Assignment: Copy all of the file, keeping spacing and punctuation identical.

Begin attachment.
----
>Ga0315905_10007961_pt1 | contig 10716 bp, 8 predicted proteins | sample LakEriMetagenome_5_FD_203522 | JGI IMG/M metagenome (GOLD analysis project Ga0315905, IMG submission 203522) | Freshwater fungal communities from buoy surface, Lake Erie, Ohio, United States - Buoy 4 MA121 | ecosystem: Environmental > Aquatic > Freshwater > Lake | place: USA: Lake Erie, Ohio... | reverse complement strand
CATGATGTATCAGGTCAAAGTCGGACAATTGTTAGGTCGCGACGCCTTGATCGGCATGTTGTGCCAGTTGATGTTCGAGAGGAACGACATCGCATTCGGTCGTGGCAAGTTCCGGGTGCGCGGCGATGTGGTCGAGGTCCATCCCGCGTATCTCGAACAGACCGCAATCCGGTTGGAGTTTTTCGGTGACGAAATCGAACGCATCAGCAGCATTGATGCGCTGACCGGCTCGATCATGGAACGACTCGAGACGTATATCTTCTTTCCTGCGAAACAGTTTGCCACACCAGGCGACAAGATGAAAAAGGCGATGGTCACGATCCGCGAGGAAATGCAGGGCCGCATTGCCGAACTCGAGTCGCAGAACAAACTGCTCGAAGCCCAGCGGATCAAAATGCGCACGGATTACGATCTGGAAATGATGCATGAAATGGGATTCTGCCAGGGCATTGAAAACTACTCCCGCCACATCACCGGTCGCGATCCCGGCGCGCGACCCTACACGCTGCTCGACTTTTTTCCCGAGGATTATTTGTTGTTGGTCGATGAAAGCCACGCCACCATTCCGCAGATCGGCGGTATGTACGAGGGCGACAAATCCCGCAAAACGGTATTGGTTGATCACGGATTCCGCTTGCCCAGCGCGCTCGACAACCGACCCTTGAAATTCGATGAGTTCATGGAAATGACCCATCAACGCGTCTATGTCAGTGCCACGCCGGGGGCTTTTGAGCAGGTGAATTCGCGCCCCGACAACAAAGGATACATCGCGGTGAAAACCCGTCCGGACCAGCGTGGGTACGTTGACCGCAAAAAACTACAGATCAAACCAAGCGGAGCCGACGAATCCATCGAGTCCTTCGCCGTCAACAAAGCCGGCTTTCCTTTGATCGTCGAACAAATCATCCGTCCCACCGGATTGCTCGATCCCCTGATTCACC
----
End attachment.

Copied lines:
>Ga0315905_10007961_pt1 | contig 10716 bp, 8 predicted proteins | sample LakEriMetagenome_5_FD_203522 | JGI IMG/M metagenome (GOLD analysis project Ga0315905, IMG submission 203522) | Freshwater fungal communities from buoy surface, Lake Erie, Ohio, United States - Buoy 4 MA121 | ecosystem: Environmental > Aquatic > Freshwater > Lake | place: USA: Lake Erie, Ohio... | reverse complement strand
CATGATGTATCAGGTCAAAGTCGGACAATTGTTAGGTCGCGACGCCTTGATCGGCATGTTGTGCCAGTTGATGTTCGAGAGGAACGACATCGCATTCGGTCGTGGCAAGTTCCGGGTGCGCGGCGATGTGGTCGAGGTCCATCCCGCGTATCTCGAACAGACCGCAATCCGGTTGGAGTTTTTCGGTGACGAAATCGAACGCATCAGCAGCATTGATGCGCTGACCGGCTCGATCATGGAACGACTCGAGACGTATATCTTCTTTCCTGCGAAACAGTTTGCCACACCAGGCGACAAGATGAAAAAGGCGATGGTCACGATCCGCGAGGAAATGCAGGGCCGCATTGCCGAACTCGAGTCGCAGAACAAACTGCTCGAAGCCCAGCGGATCAAAATGCGCACGGATTACGATCTGGAAATGATGCATGAAATGGGATTCTGCCAGGGCATTGAAAACTACTCCCGCCACATCACCGGTCGCGATCCCGGCGCGCGACCCTACACGCTGCTCGACTTTTTTCCCGAGGATTATTTGTTGTTGGTCGATGAAAGCCACGCCACCATTCCGCAGATCGGCGGTATGTACGAGGGCGACAAATCCCGCAAAACGGTATTGGTTGATCACGGATTCCGCTTGCCCAGCGCGCTCGACAACCGACCCTTGAAATTCGATGAGTTCATGGAAATGACCCATCAACGCGTCTATGTCAGTGCCACGCCGGGGGCTTTTGAGCAGGTGAATTCGCGCCCCGACAACAAAGGATACATCGCGGTGAAAACCCGTCCGGACCAGCGTGGGTACGTTGACCGCAAAAAACTACAGATCAAACCAAGCGGAGCCGACGAATCCATCGAGTCCTTCGCCGTCAACAAAGCCGGCTTTCCTTTGATCGTCGAACAAATCATCCGTCCCACCGGATTGCTCGATCCCCTGATTCACC